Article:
Archive for November, 2010

How Vince and Linda McMahon’s WWE Beat the 1990s Steroid Charges: A Resource Guide

“Tampering Cloud Over Wrestling Big’s Trial,” by Jack Newfield and Phil Mushnick, New York Post, November 22, 1995 — full text viewable at

“The Fixer: Journalist. Private Eye. Mole. Snitch. It’s All in a Day’s Work for Marty Bergman, the Zelig of New York’s Information Highway,”  by William Bastone, Village Voice, December 19, 1995 — full text viewable at

“Steroid issue not going away,” editorial, Connecticut Post, July 27, 2010,

12/22/09, “Linda McMahon’s Husband Vince Fought the Law, and the Law Lost (Part 2 – 1992 Drug and Sex Scandals),”

12/23/09, “Linda McMahon’s Husband Vince Fought the Law, and the Law Lost (Part 3 – 1994 Drug Trial),”

12/24/09, “Linda McMahon’s Husband Vince Fought the Law, and the Law Lost (Part 4 – The Defense Lawyer, the ‘Fixer,’ and the Playboy Model),”

4/11/10, “Did Linda McMahon Obstruct Justice? Open Questions From the New London Day Investigation,”

4/20/10, “Steroid Doc Prosecutor Accused of Tipping McMahons Says, ‘No Comment,’”

4/21/10, “Linda McMahon Memo Story Leaves Just a Few Open Questions – The Five W’s,”

4/27/10, “Linda McMahon and the Annals of Jurisprudence,”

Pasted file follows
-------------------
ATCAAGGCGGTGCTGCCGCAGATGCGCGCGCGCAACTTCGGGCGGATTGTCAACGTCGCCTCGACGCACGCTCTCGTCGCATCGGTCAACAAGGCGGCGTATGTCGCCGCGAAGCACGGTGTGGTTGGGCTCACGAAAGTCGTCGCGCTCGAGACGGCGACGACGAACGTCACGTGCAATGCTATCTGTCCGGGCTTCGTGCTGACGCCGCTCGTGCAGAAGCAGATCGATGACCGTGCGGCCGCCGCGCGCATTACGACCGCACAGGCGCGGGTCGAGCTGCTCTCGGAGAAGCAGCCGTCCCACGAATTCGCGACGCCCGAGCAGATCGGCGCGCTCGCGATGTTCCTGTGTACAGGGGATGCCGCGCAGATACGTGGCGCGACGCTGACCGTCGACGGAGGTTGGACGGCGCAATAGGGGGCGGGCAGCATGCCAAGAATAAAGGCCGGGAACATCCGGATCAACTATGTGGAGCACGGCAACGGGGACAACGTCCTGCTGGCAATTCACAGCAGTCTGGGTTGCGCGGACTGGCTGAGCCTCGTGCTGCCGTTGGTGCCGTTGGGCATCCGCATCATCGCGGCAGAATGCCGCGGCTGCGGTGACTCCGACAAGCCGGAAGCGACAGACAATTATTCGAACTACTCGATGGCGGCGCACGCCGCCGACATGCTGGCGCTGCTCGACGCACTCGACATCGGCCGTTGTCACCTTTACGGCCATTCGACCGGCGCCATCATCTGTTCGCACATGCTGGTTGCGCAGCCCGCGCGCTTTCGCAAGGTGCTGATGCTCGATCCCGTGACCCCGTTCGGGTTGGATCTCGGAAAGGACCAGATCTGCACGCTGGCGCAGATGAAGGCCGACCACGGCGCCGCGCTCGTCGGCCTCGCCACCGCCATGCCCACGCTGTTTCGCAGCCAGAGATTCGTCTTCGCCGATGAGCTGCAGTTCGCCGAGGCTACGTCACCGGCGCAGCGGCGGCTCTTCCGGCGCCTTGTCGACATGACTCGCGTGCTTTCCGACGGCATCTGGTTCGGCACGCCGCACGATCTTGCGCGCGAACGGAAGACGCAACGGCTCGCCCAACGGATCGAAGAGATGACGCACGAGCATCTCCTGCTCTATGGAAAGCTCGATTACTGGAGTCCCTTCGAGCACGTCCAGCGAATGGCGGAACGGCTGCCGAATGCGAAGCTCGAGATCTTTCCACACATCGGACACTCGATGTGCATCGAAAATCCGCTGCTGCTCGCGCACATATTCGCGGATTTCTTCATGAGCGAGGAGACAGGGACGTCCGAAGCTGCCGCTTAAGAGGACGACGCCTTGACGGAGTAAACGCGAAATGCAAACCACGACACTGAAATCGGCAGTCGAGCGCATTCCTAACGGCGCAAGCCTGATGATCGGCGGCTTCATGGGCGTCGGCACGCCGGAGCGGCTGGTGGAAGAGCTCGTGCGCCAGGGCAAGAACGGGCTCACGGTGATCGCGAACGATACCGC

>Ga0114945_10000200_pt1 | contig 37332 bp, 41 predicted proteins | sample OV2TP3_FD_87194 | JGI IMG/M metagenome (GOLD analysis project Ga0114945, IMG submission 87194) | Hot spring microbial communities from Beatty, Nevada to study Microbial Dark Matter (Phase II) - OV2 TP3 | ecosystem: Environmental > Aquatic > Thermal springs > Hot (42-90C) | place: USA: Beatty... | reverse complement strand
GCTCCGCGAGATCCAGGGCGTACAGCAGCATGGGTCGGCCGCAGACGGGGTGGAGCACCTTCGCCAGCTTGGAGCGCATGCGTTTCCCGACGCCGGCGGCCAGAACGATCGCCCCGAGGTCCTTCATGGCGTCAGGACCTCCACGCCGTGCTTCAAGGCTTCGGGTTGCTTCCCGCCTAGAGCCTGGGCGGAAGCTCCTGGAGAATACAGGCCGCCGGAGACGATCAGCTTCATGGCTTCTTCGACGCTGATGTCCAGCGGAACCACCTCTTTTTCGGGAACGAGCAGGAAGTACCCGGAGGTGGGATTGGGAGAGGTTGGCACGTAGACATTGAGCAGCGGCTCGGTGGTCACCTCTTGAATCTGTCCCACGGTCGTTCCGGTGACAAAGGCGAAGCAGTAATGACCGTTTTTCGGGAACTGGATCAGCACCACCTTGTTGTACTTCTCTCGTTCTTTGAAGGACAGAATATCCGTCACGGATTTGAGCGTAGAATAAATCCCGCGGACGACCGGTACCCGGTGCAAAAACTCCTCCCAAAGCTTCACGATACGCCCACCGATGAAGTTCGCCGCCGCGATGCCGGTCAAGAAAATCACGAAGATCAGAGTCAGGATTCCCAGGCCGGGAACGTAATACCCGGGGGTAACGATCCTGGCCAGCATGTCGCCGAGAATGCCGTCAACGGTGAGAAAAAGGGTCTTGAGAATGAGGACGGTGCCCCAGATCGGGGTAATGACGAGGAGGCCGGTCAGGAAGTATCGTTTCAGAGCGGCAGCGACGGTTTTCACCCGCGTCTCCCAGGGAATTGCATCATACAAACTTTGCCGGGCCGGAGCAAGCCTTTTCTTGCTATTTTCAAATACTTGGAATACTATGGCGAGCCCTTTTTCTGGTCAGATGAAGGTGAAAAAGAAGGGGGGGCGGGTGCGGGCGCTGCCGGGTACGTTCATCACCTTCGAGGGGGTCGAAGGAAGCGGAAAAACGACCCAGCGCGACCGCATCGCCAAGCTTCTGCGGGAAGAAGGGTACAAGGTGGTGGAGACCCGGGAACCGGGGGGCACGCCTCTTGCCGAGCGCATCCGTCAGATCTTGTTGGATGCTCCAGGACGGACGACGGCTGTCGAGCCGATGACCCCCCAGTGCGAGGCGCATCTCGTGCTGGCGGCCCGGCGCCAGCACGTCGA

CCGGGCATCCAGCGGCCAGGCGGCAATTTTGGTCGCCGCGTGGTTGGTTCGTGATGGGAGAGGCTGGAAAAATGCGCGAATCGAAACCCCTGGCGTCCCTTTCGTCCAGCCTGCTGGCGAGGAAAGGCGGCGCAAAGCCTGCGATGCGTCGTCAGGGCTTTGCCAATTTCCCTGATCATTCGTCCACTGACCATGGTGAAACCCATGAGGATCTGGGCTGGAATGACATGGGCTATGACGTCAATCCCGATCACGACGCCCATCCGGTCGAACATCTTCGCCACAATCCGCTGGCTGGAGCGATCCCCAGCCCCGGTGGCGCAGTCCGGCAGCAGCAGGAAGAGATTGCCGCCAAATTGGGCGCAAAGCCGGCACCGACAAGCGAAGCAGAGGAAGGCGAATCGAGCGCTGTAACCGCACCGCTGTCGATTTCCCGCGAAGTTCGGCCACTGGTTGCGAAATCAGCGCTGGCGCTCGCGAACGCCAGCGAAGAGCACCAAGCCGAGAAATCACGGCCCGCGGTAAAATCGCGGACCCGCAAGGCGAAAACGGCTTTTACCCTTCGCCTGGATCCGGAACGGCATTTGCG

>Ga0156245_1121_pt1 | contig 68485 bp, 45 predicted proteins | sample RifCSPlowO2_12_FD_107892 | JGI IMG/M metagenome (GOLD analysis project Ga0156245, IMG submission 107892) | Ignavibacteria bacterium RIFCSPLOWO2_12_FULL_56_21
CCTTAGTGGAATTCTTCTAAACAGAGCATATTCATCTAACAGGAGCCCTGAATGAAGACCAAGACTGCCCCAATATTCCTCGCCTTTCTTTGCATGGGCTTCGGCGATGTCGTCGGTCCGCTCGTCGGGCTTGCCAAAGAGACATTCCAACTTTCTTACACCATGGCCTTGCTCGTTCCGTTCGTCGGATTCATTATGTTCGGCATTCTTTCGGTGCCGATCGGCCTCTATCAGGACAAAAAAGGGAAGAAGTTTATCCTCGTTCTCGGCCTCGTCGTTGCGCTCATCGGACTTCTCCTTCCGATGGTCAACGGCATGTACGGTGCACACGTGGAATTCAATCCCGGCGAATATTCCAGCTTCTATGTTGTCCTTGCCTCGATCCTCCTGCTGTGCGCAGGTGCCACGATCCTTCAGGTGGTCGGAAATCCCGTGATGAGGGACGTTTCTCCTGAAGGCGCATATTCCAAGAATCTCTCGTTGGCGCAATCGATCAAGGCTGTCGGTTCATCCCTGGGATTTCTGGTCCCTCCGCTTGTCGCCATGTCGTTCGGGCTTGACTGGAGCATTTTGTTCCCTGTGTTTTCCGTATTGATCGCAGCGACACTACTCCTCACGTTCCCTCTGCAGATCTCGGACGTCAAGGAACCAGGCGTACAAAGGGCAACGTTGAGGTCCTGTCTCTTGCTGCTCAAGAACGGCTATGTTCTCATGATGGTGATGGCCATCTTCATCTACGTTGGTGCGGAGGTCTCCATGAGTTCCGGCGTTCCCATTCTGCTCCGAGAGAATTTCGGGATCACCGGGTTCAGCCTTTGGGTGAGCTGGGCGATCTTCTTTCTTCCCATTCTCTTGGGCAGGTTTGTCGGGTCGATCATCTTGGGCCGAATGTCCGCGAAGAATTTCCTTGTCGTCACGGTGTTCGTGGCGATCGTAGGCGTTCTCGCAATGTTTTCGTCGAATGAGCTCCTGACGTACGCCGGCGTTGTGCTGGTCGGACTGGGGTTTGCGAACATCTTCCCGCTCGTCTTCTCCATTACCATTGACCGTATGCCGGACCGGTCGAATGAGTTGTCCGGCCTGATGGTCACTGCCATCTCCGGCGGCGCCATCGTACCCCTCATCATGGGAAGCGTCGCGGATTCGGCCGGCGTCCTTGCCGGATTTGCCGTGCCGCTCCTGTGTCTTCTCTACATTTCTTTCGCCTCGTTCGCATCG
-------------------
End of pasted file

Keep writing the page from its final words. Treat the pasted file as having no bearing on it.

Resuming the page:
How the McMahons’ WWE Beat the Rap in the 1990s (Part 2, the Steroid Charges)

(YESTERDAY: Part 1, the Sex Charges,

Before circling back to the conclusion of yesterday’s post, we should reemphasize the single biggest factor in the 1994 acquittal of Vince McMahon and the World Wrestling Federation on federal charges of conspiracy to distribute steroids. That was the 1989 tip to Vince and Linda McMahon of the investigation of their Pennsylvania ring doctor, George Zahorian, who would be convicted and go to federal prison in 1991.

Even without the later machinations of defense counsel Laura Brevetti’s “fixer” husband, Martin Bergman – which started with planted smears of prosecutors in the New York media and continued all the way through to witness-tampering – the McMahons would have been nailed if not for the early warning to them that Dr. Zahorian was “hot” and needed to be removed as a WWF-appointed attending physician under Pennsylvania’s newly deregulated state athletic commission procedures.